The group's figures reflect a trend reported by the United States Department of Health and Human Services this year placing levels of violence within the family at a record high and increasing throughout the 1990s.
The group's sexual assault program has also seen an increase in the types of services provided.
Last year, 61 percent of the new sexual assault cases were children under the age of 18, the report said.
The program has grown from 217 sexual assault clients served in 1990-91, to an average of 306 clients per year, according to the report.
The increase is also indicative of greater public awareness, Barry said.
More people are seeking help with the knowledge that there's greater community support in domestic violence situations, Barry said.
Hotline calls for domestic violence-related crimes have also continued to steadily grow to over 19 percent since 1990-91, the report states. In 1995-96, the group received 2,974 hotline calls, compared to 2,010 in 1990-91.
Though the number of victims is up, annual report figures show a decrease in the number of protection orders filed.
Last year, 181 orders were filed through the group, down 19 from 1990-91.
Those figures do not include protection orders filed through private attorneys or by people on their own, Barry said.
Though it's difficult to pinpoint a reason for the decrease in protection orders, Barry said she and other workers at the victim services group believe many are afraid to file the orders, or file them and then drop the charges soon after.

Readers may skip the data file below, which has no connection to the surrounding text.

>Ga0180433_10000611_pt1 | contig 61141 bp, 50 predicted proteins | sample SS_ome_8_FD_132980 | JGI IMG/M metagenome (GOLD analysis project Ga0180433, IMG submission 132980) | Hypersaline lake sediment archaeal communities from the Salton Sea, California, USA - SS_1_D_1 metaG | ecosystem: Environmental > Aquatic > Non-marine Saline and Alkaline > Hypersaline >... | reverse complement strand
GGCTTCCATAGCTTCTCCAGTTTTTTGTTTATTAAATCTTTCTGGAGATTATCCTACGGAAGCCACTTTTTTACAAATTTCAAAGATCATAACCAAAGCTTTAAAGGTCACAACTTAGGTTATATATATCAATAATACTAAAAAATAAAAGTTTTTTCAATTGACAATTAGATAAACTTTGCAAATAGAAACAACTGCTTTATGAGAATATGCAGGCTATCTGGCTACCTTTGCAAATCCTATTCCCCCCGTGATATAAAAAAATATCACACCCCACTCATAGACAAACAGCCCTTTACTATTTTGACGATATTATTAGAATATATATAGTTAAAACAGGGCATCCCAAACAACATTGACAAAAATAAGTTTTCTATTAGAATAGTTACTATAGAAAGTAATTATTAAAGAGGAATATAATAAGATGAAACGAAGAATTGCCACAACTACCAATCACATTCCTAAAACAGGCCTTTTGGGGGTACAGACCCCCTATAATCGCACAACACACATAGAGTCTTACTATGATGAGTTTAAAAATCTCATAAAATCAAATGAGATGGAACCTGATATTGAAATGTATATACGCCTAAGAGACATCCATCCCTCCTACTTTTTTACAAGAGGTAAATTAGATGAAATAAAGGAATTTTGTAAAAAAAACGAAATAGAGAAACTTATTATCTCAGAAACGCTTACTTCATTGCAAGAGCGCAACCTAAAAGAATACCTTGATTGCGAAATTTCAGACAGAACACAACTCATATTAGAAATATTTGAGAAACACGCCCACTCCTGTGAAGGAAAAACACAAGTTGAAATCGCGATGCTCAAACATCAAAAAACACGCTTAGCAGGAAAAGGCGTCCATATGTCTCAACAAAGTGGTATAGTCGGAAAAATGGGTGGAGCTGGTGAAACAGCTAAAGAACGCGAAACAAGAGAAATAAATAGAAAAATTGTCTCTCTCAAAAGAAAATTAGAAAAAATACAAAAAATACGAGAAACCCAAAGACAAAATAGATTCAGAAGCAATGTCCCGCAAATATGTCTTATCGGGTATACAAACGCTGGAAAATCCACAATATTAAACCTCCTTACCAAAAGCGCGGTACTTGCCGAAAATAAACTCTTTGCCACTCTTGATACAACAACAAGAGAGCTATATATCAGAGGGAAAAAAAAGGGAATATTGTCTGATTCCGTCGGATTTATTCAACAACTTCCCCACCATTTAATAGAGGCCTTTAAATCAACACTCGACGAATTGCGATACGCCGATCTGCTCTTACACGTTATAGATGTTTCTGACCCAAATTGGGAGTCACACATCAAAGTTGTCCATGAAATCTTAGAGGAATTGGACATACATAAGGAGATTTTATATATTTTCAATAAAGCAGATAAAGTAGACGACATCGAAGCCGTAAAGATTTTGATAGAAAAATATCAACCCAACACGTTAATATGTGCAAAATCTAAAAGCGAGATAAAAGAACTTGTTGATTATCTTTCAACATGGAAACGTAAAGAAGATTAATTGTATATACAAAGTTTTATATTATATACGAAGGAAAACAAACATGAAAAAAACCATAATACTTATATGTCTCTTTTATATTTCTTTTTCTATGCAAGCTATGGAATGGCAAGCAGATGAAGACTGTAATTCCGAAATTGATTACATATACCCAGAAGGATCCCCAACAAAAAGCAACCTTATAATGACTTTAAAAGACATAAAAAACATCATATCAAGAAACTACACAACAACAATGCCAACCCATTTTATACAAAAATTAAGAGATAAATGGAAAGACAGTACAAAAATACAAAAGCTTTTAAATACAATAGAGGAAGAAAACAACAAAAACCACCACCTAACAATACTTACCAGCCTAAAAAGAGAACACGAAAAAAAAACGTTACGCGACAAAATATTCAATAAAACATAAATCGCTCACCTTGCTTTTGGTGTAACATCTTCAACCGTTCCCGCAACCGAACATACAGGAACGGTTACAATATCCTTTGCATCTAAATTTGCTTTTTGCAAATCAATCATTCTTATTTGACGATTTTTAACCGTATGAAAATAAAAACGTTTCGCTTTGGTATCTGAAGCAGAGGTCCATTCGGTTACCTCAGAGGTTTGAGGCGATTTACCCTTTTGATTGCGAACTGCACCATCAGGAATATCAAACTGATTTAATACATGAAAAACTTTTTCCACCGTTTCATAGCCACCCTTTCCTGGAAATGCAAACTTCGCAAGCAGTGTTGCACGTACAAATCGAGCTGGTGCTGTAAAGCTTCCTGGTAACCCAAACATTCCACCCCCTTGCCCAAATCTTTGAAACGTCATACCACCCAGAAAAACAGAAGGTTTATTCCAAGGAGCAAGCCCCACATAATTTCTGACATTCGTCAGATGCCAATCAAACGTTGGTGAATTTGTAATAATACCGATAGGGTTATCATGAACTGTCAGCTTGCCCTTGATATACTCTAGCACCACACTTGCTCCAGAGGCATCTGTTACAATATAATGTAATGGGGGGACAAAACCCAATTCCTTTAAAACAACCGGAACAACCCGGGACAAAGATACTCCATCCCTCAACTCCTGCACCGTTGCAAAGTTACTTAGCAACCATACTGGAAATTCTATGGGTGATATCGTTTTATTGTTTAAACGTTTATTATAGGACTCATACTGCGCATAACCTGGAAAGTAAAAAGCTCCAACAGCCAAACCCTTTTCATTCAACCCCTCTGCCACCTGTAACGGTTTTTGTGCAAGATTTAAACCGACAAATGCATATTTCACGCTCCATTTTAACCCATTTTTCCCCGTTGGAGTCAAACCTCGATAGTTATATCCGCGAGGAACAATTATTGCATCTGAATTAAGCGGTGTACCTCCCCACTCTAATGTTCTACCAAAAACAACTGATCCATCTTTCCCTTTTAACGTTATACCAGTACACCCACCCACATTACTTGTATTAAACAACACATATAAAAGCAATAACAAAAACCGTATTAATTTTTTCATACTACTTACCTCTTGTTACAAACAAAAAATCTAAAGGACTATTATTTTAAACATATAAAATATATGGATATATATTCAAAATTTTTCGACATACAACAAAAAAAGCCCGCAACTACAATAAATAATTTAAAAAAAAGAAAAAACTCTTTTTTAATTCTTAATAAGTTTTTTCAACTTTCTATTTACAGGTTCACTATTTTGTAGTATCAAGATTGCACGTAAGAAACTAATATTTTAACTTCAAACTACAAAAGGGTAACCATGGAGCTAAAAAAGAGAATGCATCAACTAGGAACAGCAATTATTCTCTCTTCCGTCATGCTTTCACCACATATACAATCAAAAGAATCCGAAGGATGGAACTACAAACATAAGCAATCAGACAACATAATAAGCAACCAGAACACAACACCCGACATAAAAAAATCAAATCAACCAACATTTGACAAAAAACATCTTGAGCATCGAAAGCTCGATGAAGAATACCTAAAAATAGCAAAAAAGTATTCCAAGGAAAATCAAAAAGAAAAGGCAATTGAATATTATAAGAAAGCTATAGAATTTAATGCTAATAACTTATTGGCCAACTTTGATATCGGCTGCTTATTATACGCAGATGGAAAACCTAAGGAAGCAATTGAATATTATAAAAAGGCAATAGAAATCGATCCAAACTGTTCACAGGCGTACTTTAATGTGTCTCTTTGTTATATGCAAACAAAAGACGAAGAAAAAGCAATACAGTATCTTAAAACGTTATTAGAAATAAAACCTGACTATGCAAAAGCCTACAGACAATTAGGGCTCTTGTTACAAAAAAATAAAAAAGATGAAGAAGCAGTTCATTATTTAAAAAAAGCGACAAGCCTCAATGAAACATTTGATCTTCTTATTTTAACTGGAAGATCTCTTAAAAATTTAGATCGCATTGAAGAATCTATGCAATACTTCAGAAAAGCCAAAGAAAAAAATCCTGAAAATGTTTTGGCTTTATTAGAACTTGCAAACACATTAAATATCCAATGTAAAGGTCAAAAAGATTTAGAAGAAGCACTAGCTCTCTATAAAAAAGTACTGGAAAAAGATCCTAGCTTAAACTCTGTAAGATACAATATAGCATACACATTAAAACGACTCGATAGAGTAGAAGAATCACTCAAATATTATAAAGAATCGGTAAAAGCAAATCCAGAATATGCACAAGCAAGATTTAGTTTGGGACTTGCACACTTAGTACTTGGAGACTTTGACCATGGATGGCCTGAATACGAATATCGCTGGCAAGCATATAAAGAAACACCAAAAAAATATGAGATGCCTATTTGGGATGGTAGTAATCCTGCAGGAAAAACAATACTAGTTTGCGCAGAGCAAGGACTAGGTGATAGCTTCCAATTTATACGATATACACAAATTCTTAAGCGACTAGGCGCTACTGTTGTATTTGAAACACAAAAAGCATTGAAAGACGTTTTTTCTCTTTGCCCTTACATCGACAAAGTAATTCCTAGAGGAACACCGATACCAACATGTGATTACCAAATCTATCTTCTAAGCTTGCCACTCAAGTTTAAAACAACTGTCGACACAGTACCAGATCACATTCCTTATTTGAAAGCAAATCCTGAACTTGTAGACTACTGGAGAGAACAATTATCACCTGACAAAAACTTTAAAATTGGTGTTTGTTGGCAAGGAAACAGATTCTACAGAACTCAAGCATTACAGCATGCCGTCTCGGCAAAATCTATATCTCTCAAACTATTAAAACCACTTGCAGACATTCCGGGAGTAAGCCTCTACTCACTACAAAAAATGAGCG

Attention to recent local domestic violence-related murders contribute to the fear, Barry said.
"Most protection orders do work and they can reduce the violence, say, within the next six months," Barry said.
Though the victim services group did see a dip in the number of domestic violence cases in 1994-95, it's on the rise again and expected to increase, Barry said.
"We anticipate the numbers will keep growing," Barry said.
In response, the group plans to expand its services, including offering programs in the communities and schools, Barry said.
The group's estimated operating budget for the year is $400,000, Barry said.
The group is funded in part by federal and state money, including the Pennsylvania Commission on Crime and Delinquency and the Pennsylvania Department of Welfare. The Franklin County United Way and Franklin/Fulton Drug and Alcohol Program also contribute money, Barry said.